22. ^ "Exelon scraps Texas reactor project". Nuclear Engineering International. 29 August 2012. Archived from the original on 29 January 2013. Retrieved 14 September 2012.
  23. ^ Erman, Michael. "Exelon to buy Constellation Energy for $7.9 billion". U.S. Retrieved 2018-05-07.
  24. ^ Heath, Thomas (August 31, 2015). "Pepco, Exelon to appeal D.C. merger rejection". The Washington Post. Retrieved September 13, 2015.
  25. ^ Anu Passary (March 25, 2016). "Exelon Closes $6.8 Billion Merger With Pepco Following Thumbs Up From Regulators". Tech Times. Retrieved June 28, 2016.
  26. ^ "Exelon Completes Separation of Constellation, Moving Forward as Nation's Premier Transmission and Distribution Utility Company". Business Wire. February 2, 2022. Retrieved February 3, 2022.
  27. ^ U.S. Anti-nuclear activists partially block establishment of nuclear power plant in Limerick, PA, 1977–82, Global Nonviolent Action Database, accessed April 6, 2016.
  28. ^ Quaker group says North Philly solar panels could meet PECO power target this year. StateImpact Pennsylvania. Retrieved 2016-04-07.
  29. ^ Renewed opposition to Exelon-Pepco merger threatens to scuttle deal, Baltimore Sun, March 2, 2016
  30. ^ "Exelon Revenue 2006–2018 | EXC". www.macrotrends.net. Retrieved 2018-10-31.
  31. ^ "Fortune 500 Companies 2018: Who Made the List". Fortune. Retrieved 2018-11-10.
  32. ^ "Atlantic City Electric/". Retrieved 24 March 2016.
  33. ^ "BGE Facts & Figures". Archived from the original on 16 August 2016. Retrieved 19 July 2016.
  34. ^ "About Us". Archived from the original on 15 April 2016. Retrieved 24 March 2016.
  35. ^ "Delmarva Power – Company Information". delmarva.com. Retrieved 2018-01-25.
  36. ^ "We are the largest electric and natural gas utility in Pennsylvania". Archived from the original on 4 March 2016. Retrieved 24 March 2016.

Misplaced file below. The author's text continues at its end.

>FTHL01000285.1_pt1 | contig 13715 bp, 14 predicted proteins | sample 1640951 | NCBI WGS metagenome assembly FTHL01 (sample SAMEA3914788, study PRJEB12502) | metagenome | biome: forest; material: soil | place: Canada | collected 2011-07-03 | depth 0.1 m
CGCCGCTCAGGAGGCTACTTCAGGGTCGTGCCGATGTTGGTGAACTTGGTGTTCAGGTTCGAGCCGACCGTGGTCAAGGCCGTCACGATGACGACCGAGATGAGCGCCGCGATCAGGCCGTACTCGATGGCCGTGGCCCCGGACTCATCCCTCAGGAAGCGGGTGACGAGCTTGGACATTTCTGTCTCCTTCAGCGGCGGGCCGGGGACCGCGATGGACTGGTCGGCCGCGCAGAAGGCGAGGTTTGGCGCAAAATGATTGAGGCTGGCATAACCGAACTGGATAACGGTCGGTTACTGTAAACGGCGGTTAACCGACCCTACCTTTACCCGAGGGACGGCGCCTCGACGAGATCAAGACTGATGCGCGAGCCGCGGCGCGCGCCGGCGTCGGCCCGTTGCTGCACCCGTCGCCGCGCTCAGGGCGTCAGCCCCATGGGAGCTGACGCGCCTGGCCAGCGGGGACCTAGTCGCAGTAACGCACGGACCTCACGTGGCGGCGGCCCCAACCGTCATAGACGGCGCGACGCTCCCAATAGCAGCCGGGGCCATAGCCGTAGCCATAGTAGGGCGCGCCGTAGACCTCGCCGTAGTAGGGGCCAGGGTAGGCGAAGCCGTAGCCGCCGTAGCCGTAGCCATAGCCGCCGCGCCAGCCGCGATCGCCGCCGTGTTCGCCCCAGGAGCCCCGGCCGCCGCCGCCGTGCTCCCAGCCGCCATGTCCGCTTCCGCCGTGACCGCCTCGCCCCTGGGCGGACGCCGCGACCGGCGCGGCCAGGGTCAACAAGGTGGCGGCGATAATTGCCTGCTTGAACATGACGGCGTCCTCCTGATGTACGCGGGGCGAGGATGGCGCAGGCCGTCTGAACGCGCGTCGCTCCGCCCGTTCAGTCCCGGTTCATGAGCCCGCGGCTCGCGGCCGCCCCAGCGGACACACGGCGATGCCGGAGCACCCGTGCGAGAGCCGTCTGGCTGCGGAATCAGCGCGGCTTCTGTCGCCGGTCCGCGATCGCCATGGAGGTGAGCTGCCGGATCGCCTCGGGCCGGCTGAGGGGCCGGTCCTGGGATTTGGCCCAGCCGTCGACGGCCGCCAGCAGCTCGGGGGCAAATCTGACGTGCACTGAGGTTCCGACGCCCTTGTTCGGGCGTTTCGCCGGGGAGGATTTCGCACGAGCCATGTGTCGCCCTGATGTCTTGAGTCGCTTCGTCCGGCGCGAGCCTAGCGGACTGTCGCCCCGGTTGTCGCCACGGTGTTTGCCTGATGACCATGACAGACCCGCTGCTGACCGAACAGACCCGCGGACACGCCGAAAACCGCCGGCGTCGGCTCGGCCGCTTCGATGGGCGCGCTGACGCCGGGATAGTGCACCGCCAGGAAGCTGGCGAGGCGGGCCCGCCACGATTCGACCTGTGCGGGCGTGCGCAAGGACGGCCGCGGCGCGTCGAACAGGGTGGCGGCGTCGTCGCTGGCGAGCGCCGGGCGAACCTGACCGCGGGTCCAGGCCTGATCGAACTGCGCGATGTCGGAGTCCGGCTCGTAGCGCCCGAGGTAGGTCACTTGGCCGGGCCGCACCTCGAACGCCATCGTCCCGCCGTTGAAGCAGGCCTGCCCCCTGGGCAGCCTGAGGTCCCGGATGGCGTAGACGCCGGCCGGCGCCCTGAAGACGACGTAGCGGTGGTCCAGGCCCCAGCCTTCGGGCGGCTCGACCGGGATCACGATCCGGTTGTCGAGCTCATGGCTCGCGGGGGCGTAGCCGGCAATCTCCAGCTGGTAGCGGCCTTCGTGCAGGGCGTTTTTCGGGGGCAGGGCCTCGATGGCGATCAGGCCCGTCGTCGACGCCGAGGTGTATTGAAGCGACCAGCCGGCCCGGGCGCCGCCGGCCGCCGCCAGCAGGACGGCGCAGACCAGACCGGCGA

37. ^ "ABOUT US". Archived from the original on 16 March 2016. Retrieved 24 March 2016.
  38. ^ "Exelon Transmission Company". Archived from the original on 2 May 2012. Retrieved 17 December 2012.
  39. ^ "RITELine Transmission". Retrieved 17 December 2012.
  40. ^ "Exelon Corp". OpenSecrets. Retrieved 2012-04-21.
  41. ^ Jonathan Fahey [The Carbon Windfall]; Exelon's John Rowe has been planning for expensive carbon for a decade. Now it's time to push for the payoff. Pages 70–74. January 18, 2010. Forbes
  42. ^ Carney, Timothy (2011-03-30) radioactive after Japan accident Archived 2012-01-11 at the Wayback Machine, Washington Examiner
  43. ^ "AmeriScan: June 30, 2005". Ens-newswire.com. Retrieved 2012-04-21.
  44. ^ "Radiation Leak Minimal in Byron Shutdown: U.S." NBC Chicago. Retrieved 2018-05-09.
  45. ^ "Exelon to pay $1 million to settle suits over leaks at power plants". tribunedigital-chicagotribune. Retrieved 2018-05-09.
  46. ^ Nuclear Regulatory Commission news release
  47. ^ Mufson, Steven (2008-01-04). "Video of Sleeping Guards Shakes Nuclear Industry". The Washington Post. ISSN 0190-8286. Retrieved 2018-05-09.

External linksEdit

  • Exelon Corporation website
  • Constellation website
  • BGE website
  • ComEd website
  • PECO website
  • Exelon PowerLabs website
  • Business data for Exelon:
    • Bloomberg
    • Google
    • SEC filings
    • Yahoo!